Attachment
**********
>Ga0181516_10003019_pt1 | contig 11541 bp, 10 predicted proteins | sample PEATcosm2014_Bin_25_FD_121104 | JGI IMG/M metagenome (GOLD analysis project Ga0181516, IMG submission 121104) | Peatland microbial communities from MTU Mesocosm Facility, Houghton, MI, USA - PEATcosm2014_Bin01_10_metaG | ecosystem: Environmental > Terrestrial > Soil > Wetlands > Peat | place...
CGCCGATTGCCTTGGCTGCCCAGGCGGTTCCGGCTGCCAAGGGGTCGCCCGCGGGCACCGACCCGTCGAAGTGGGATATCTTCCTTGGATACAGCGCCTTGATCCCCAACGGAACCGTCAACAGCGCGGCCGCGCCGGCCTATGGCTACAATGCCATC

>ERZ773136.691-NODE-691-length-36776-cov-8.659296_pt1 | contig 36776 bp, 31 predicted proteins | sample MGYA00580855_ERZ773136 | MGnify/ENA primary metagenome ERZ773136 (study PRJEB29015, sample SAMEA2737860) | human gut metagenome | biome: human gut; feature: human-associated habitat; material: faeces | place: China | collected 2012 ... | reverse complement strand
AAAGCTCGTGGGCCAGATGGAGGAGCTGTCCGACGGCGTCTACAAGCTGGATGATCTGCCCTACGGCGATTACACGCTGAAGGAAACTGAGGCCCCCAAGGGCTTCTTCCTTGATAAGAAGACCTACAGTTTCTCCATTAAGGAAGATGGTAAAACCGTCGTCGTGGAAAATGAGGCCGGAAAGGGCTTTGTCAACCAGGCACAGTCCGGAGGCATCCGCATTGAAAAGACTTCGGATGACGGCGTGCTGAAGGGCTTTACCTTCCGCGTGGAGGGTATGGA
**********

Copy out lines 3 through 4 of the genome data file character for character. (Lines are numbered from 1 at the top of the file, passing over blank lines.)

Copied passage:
>ERZ773136.691-NODE-691-length-36776-cov-8.659296_pt1 | contig 36776 bp, 31 predicted proteins | sample MGYA00580855_ERZ773136 | MGnify/ENA primary metagenome ERZ773136 (study PRJEB29015, sample SAMEA2737860) | human gut metagenome | biome: human gut; feature: human-associated habitat; material: faeces | place: China | collected 2012 ... | reverse complement strand
AAAGCTCGTGGGCCAGATGGAGGAGCTGTCCGACGGCGTCTACAAGCTGGATGATCTGCCCTACGGCGATTACACGCTGAAGGAAACTGAGGCCCCCAAGGGCTTCTTCCTTGATAAGAAGACCTACAGTTTCTCCATTAAGGAAGATGGTAAAACCGTCGTCGTGGAAAATGAGGCCGGAAAGGGCTTTGTCAACCAGGCACAGTCCGGAGGCATCCGCATTGAAAAGACTTCGGATGACGGCGTGCTGAAGGGCTTTACCTTCCGCGTGGAGGGTATGGA